Many people associate gelatin with the jiggly dessert jello. If this is the case for you, you may have imagined gelatin to be some kind of naturally occurring substance like sugar and have never wondered "Where does gelatin come from?" It may surprise you to learn that gelatin, which has uses that include food, pharmaceuticals, cosmetics, photographic film and sandpaper, comes from animal tissue, specifically collagen.
How is gelatin made?
While people have been making gelatin for hundreds of years, the process has been industrialized in contemporary times.
Gelatin as Byproduct
Gelatin is a byproduct of the meat industry. In other words, it is a secondary product from animals sent to slaughterhouses for their meat, and it is not vegan or vegetarian.
The answer to the question "where does gelatin come from?" is that commercially, it is made from the bone, skin and tissue of slaughterhouse animals, usually cows and pigs.
However, if you have ever roasted a chicken at home and noticed a jellylike substance that gathered on the plate after the meat rested for a time, that is gelatin as well.
If you taste it, you'll notice what a rich, concentrated flavor it has. This is why gelatin is a much-sought-after ingredient by many chefs.
Commercial gelatin has to go through a far more complicated process than whatever is cooling on your dinner platter to ensure that it has been refined and purified and is safe for use.
But the process is ultimately the same. Heat breaks down raw collagen, a protein found in connective tissues. That collagen becomes liquid gelatin, and when it cools, its texture becomes jellylike.
This is called "partial hydrolysis."
The Gelatin Production Process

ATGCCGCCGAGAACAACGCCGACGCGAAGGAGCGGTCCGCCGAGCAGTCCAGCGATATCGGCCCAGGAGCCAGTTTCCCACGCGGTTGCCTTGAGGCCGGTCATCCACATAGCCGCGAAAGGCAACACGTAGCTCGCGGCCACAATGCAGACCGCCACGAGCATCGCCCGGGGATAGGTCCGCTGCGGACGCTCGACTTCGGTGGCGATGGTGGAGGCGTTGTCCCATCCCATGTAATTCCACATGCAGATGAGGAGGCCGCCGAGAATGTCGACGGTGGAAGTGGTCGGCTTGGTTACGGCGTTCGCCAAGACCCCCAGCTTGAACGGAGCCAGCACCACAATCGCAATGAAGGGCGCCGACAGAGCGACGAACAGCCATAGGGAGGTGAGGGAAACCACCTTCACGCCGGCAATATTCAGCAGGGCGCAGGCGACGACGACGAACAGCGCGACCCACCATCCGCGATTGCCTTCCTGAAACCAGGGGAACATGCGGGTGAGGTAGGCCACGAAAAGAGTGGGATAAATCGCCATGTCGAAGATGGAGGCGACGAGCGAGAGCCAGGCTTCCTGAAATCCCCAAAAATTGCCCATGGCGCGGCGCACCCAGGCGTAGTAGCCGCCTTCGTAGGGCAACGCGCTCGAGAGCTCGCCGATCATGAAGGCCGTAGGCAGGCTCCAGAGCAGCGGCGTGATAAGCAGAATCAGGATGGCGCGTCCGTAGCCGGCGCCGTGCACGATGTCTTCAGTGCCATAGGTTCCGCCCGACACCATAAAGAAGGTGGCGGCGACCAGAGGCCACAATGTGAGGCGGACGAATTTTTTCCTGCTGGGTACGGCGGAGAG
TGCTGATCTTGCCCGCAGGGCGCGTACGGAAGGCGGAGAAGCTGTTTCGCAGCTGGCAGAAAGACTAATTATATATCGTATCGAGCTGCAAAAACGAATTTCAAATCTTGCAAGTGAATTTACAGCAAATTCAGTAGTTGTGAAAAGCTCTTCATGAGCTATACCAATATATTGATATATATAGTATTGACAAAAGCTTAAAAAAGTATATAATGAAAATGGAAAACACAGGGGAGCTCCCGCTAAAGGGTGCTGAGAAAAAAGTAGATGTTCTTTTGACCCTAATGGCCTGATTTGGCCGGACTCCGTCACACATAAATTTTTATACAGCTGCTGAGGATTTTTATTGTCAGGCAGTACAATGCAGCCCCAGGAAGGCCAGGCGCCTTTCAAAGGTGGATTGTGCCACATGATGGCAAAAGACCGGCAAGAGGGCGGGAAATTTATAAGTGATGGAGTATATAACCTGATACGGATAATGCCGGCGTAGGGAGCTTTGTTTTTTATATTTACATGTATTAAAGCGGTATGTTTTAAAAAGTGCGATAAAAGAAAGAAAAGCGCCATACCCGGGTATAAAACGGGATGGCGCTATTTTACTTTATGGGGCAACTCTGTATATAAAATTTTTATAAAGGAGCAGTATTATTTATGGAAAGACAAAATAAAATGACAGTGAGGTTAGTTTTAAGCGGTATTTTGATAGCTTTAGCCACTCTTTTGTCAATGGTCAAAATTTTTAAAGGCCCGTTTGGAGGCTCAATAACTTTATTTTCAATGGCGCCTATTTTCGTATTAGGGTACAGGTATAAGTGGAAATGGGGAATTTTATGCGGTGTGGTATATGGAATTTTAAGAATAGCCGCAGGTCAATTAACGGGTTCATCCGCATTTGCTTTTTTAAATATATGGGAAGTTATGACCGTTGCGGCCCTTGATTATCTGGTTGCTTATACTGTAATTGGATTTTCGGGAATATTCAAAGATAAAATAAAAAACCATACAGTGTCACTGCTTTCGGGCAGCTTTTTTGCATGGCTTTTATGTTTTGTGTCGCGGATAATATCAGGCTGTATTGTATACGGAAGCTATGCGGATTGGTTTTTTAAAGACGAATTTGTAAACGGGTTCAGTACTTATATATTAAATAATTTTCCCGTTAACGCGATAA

Gelatin processing plants receive animals parts from the slaughterhouse, where they are inspected to make sure they are not rotten or of poor quality in some other way.
Machines then chop the parts into small pieces.
High-pressure blasts of water gets rid of any debris, and a hot water soak reduces the fat content. The parts are then moved via conveyor belt to an oven that roasts them in a low heat for about half an hour.
An acid wash or alkaline wash removes bacteria and minerals from the parts. The parts soak in vats for several days. This also helps with collagen release.
Next, the pieces are boiled, producing a liquid that is sterilized and placed into evaporators so that the gelatin can be separated out. The gelatin is then pressed into thin sheets, which are subsequently ground to powder.
Color, flavor and sweeteners may then be added for gelatin that is headed to use in the food industry. Note that Zen Principle contains no additives, only 100% pure grass-fed gelatin.
Quality controls are very strong throughout the process to ensure that the gelatin is safe to eat or for use in other products.
Furthermore, while the process of making gelatin may have been industrialized in order to allow its production on a large scale, you can see that the process remains an entirely natural one.
At no point does chemical modification occur. Animal parts are cooked down to extract gelatin from them just as people would have done hundreds of years ago.
Drying it and grinding it to powder makes it easy to distribute and use in a variety of products and keeps it shelf-stable for purposes of food consumption.
As food, gelatin has uses well beyond jello. It can be used to thicken liquids and boost the health properties of foods that you add it to, potentially reducing joint pain and increasing the health of your skin among other benefits.
Gelatin is a versatile ingredient with many uses, and its production helps ensure that no animal parts go to waste.